people that came together to that sight, beholding the things which were done, smote their breasts, and returned. And all His acquaintance, and the women that followed Him from Galilee, stood afar off, beholding these things." The spectators of this great sight saw the earthquake, and darkness, and sufferings of Jesus; and smote their breasts in token of alarm, fear, and anguish. They feared the wrath of God for the great crime committed by putting an innocent person to death. The Psalmist also foretold the circumstances of His death. He foretold the casting of the lots for His vesture. They part my garments among them, and cast lots upon my vesture."-Now mark the fulfilment. “Then the soldiers, when they had crucified Jesus, took His garments, and made four parts, to every soldier a part; and also His coat: now the coat was without seam, woven from the top throughout. They said, therefore, among themselves, Let us not rend it, but cast lots for it, whose it shall be: that the Scripture might be fulfilled, which saith, They parted my raiment among them, and for my vesture did they cast lots. These things, therefore, the soldiers did." (John xix. 23, 24.) The Psalmist foretold His cry on the cross, "My God, my God, why hast thou forsaken And the wicked conduct of His enemies-" All they that see me laugh me to scorn; they shoot out the lip, they shake the head."-(Psalm xxii. 6, 8.) The prophet Isaiah foretold the design of His death. He says, "He was wounded for our transgressions." His resurrection was also foretold. For thou wilt not leave my soul in hell; neither wilt thou suffer thine Holy One to see corruption. Thou wilt show me the path of life."-(Psalm xvi. 10, 11.) The Psalmist here foretold that the Messiah would not be left amongst the dead, but would be raised up again. Hell commonly means, in Scripture, the place of punishment; but sometimes it is used, as here, to signify the state of death, or the place of departed spirits generally; as if it had been said, "Thou wilt not leave my soul in the invisible state, apart from my body." And His exaltation was foretold: "The Lord said unto my Lord, Sit thou at my right hand, until I make thine enemies thy footstool." The allusion is to the ancient custom of conquerors in placing their feet on the necks of the vanquished.-(Joshua x. 24.) The Father was determined that His Son, after His suffering, should be exalted to heaven, and there enjoy eternal honour. These predictions were written for ages before their fulfilment; and at various times; and by many prophets. They are numerous,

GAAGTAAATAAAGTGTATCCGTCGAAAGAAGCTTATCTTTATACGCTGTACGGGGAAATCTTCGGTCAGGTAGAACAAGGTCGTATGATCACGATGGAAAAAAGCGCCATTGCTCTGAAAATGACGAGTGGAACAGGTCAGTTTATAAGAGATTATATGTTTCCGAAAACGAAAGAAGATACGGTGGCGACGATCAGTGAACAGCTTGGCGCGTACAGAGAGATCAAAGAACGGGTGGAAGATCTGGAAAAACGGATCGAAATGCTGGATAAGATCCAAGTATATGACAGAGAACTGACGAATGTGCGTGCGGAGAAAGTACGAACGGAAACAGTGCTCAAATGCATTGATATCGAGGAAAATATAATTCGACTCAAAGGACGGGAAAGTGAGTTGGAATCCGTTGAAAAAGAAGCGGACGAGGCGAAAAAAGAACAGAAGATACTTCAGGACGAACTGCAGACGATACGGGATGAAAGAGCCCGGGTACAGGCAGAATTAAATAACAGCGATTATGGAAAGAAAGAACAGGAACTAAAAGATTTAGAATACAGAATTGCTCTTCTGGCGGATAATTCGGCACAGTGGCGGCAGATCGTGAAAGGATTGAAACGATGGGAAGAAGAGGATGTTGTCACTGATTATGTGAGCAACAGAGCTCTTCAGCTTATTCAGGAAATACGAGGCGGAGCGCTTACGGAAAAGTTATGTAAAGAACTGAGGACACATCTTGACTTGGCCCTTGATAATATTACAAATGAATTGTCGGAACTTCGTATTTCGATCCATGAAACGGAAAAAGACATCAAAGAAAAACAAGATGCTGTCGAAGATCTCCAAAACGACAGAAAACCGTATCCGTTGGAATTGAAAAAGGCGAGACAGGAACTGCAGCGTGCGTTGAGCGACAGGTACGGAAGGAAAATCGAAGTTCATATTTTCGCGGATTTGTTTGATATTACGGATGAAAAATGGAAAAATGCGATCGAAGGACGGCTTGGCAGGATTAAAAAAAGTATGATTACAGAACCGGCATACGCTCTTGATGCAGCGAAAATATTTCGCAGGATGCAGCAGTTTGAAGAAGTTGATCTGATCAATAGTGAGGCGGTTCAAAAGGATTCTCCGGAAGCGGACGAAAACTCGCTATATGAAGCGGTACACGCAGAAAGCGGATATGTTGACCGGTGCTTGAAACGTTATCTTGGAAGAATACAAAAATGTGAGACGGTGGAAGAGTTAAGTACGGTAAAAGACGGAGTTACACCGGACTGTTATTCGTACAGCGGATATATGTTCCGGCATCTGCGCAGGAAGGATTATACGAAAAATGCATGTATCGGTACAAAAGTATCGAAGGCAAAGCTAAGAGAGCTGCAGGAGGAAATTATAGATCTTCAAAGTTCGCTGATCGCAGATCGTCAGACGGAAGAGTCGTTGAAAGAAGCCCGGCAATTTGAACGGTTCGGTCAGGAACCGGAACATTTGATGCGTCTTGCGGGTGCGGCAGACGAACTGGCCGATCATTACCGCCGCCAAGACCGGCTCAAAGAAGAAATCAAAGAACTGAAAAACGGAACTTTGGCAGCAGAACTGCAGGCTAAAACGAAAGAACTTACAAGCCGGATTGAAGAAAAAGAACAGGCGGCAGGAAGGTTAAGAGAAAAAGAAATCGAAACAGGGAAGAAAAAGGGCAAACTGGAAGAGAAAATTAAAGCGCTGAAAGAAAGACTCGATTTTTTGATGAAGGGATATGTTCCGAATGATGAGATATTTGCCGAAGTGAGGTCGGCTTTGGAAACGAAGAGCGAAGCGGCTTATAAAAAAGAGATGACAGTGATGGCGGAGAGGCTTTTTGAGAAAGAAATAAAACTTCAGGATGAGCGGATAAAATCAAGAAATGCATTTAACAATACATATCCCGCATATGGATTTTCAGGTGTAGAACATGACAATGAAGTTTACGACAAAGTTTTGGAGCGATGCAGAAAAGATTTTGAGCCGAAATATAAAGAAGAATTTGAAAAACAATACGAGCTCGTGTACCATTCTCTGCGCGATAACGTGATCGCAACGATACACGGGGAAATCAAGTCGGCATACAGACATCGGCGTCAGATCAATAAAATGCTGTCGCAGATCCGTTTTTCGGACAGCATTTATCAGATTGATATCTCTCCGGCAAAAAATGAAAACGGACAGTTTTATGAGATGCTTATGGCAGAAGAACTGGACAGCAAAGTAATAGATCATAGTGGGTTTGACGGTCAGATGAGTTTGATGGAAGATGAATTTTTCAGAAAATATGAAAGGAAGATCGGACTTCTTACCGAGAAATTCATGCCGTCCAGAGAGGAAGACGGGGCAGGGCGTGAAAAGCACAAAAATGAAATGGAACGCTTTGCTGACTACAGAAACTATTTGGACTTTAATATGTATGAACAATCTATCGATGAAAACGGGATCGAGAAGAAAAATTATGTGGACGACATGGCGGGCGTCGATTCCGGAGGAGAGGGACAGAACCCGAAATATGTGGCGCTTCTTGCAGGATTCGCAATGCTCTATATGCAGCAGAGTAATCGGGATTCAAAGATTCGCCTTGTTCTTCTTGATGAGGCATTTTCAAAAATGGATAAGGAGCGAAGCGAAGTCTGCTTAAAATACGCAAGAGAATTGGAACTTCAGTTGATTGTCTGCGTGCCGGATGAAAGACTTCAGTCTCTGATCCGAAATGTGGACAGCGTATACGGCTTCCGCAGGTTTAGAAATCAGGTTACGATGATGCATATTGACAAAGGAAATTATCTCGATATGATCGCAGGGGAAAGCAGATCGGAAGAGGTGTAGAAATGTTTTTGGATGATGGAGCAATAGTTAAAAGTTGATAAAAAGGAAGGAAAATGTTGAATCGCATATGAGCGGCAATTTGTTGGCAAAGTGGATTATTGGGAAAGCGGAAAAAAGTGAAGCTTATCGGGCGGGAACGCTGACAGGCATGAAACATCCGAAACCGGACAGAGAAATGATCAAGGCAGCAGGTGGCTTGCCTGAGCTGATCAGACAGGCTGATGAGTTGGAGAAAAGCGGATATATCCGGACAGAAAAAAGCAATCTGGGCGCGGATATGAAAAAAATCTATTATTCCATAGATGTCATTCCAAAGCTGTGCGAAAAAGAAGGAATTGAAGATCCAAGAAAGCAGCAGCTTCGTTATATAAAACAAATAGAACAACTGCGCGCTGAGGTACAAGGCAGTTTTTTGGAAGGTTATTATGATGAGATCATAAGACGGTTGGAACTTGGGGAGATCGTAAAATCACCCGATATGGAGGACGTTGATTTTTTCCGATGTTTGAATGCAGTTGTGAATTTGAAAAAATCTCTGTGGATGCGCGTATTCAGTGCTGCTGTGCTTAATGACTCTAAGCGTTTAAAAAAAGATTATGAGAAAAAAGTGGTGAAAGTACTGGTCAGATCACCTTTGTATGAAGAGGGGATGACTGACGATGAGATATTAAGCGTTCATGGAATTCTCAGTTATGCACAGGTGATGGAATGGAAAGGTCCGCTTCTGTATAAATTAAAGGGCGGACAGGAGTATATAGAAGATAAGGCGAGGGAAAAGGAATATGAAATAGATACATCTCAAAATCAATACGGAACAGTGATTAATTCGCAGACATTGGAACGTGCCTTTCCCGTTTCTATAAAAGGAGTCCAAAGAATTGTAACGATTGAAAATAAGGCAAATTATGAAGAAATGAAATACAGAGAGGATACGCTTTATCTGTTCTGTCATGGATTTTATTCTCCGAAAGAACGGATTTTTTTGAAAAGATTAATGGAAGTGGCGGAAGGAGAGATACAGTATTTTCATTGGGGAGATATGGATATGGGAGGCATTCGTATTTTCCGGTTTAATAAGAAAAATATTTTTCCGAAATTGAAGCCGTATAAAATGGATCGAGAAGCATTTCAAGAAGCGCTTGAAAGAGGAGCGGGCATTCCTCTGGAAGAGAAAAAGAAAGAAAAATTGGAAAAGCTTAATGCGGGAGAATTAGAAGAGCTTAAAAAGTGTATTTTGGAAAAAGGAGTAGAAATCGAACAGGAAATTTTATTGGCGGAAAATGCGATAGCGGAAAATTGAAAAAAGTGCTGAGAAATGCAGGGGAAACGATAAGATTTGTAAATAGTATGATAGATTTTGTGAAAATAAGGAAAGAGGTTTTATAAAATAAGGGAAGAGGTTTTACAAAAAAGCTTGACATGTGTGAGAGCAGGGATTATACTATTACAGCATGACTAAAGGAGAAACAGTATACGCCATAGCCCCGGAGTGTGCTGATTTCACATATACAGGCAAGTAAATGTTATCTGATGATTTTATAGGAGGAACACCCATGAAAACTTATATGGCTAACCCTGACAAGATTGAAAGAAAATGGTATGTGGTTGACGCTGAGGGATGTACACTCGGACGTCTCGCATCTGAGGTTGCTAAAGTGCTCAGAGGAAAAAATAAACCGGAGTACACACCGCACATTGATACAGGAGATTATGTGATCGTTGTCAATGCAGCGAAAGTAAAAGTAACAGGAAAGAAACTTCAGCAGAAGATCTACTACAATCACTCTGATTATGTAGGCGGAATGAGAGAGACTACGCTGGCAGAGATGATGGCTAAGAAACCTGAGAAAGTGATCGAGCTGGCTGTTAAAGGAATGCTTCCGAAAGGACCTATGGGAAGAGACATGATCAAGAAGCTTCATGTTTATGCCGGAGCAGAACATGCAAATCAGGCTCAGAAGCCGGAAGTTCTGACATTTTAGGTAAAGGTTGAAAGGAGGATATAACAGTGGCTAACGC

minute, and many eyes saw their accomplishment. Christ said to His apostles, " And ye are witnesses of these things."